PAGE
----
Case Studies: Curtain Wall Technology

Problems solved with innovative modeling
Katy Devlin and Norah Dick
August 24, 2018

The TWA Hotel at JFK Airport features a robust curtain wall for maximum sound control. A comprehensive acoustic modeling and simulation process was used to determine the best-performing and most cost-effective glass and framing systems. Photos by Max Touhey.

The advent of building information modeling, or BIM, and related next-generation modeling technologies, has transformed the way buildings are designed and built. 3D computer models have paved the way for more ambitious designs with complex geometries and multiple system types. Digitization of design has introduced new levels of collaboration among project players. And shared modeling tools have increased performance measurements and improved efficiencies. 

“With the modeling that we can achieve today, the sky is the limit in terms of performance, complexity and geometry,” says Peter Corsini, senior designer at Fabbrica.

This article presents two case studies that demonstrate the wide range of modeling solutions available to project teams. In one, a design team relied on acoustic modeling and simulation to develop a quiet and cost-effective building envelope. In the other, the project team looked to 3D laser measuring tools to model onsite conditions, greatly increasing accuracy and efficiency on a complex wall and canopy job.

These case studies demonstrate just two examples of how modeling technologies are transforming design and construction. To share additional case studies, write to Editor-in-Chief Katy Devlin at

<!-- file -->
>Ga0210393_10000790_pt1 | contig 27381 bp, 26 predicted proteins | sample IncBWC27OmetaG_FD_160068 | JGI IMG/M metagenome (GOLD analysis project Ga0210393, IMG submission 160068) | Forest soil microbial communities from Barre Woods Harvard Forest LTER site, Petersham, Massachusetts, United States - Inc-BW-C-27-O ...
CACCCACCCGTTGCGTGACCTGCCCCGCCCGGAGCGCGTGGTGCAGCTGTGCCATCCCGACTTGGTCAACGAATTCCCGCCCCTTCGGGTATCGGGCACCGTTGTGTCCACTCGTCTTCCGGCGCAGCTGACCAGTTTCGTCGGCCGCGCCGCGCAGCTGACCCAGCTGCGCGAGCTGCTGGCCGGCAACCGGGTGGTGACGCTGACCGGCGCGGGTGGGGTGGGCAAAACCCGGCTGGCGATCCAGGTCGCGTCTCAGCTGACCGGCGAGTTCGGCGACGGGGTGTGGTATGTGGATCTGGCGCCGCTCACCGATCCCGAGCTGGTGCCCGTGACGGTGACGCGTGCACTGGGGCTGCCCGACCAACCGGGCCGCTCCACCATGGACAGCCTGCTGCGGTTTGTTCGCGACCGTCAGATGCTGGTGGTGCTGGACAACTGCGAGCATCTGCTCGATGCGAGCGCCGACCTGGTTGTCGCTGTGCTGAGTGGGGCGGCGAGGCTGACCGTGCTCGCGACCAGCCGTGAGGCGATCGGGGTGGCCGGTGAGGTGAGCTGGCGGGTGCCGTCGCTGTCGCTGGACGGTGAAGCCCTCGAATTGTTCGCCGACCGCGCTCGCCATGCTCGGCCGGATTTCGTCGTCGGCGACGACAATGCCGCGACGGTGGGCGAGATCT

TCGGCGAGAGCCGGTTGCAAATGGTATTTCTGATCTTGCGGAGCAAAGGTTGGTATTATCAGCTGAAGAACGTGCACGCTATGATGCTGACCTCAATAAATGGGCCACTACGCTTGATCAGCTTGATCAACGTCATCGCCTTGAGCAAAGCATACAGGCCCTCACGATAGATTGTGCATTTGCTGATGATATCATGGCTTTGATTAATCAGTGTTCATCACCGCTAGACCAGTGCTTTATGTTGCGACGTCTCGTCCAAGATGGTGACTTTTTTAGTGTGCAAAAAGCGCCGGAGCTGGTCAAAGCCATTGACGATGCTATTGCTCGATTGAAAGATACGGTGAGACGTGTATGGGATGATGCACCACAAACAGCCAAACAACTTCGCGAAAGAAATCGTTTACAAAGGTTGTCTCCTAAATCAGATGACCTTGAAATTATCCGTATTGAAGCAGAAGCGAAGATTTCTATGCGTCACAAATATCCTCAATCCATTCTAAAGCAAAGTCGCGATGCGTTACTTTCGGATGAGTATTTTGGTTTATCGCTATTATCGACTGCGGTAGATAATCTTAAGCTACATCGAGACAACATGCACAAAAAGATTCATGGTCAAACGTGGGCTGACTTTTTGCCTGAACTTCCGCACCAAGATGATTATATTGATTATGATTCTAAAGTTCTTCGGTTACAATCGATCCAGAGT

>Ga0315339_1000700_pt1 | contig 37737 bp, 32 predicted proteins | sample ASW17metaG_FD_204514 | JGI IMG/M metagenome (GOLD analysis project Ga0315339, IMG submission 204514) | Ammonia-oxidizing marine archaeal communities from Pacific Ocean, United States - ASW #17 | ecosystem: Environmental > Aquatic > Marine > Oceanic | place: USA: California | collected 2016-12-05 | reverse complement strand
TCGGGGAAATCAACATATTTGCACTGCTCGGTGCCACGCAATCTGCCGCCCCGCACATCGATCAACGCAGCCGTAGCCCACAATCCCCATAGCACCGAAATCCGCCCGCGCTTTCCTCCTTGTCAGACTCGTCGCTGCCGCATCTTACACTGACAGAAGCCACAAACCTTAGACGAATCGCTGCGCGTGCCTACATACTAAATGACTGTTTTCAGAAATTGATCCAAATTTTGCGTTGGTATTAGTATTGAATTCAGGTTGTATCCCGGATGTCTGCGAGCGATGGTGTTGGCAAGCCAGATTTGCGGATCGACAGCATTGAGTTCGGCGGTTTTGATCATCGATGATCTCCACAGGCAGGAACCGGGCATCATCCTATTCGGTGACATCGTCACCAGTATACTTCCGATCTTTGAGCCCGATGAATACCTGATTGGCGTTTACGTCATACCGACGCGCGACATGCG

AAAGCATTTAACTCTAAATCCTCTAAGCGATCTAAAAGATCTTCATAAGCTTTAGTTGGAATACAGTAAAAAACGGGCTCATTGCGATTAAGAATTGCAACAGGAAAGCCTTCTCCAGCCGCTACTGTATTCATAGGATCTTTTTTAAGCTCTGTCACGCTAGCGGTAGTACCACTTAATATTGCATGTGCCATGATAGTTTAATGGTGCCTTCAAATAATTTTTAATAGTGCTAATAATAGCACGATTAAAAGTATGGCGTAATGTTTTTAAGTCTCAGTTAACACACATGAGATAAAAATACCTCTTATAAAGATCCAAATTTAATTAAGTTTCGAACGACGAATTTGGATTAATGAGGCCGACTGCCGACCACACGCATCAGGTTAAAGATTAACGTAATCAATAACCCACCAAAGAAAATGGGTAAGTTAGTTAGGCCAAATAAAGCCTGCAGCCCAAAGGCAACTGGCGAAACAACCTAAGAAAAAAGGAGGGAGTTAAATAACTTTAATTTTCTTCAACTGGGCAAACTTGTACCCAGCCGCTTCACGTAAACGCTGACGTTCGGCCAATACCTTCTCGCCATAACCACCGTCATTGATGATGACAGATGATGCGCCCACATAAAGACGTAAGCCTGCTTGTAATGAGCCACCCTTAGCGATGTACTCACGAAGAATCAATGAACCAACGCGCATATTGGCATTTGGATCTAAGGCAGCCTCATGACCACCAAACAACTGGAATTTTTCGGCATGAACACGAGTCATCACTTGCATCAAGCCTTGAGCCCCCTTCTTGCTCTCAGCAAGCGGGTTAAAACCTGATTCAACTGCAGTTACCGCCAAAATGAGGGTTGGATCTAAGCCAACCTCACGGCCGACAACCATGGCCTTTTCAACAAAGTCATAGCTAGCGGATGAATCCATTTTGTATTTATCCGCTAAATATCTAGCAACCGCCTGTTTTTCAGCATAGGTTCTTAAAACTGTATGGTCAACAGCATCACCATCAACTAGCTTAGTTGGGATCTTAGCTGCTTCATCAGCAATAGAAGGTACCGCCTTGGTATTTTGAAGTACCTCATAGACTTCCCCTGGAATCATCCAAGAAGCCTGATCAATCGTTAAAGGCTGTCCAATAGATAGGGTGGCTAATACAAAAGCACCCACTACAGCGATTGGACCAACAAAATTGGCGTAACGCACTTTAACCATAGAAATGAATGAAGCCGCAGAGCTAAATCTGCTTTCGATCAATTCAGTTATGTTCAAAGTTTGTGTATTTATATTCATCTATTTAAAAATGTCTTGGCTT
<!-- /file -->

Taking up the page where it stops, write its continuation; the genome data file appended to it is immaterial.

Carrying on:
Case Study 1-Simulated Sounds at TWA Hotel

Acoustic modeling dictates façade design at JFK Airport hotel

Right: The project team recorded noise levels at various site locations.

In late 2016, the TWA Hotel design and construction team broke ground on an ambitious project to transform Eero Saarinen’s iconic TWA Flight Center at John F. Kennedy International Airport in New York City into a premium hotel with 512 guest rooms and 50,000 square feet of meeting and event space. Despite the TWA Hotel’s location at one of the busiest airports in the United States, the developer and design team wanted to find a way to create a quiet guest room environment. 

“We really want to create a quiet space, where the guests are not disrupted.” says Jason Garone, vice president of construction at project developer MCR. “One of your biggest enemies in design can be acoustics. … If the building doesn’t have the right sound attenuation, people don’t want to be there.”

However, managing sound at the JFK Airport site proved quite complicated, Garone says. “The sound depends on which way the planes land and depart, on which way the wind is blowing. Some days it’s quiet. Other days you hear the boom of the engine,” he says.

Acoustic modeling and simulation

Achieving the acoustic goals at the TWA Hotel required a sophisticated acoustic modeling and simulation process, led by Cerami & Associates, the acoustic design consultant for the project. The process included several phases, beginning with establishing acoustic performance criteria for the guest rooms. “We began by developing the design objective for the  ‘acoustical experience’ within guest rooms,” says Christopher Peltier, principal at Cerami & Associates.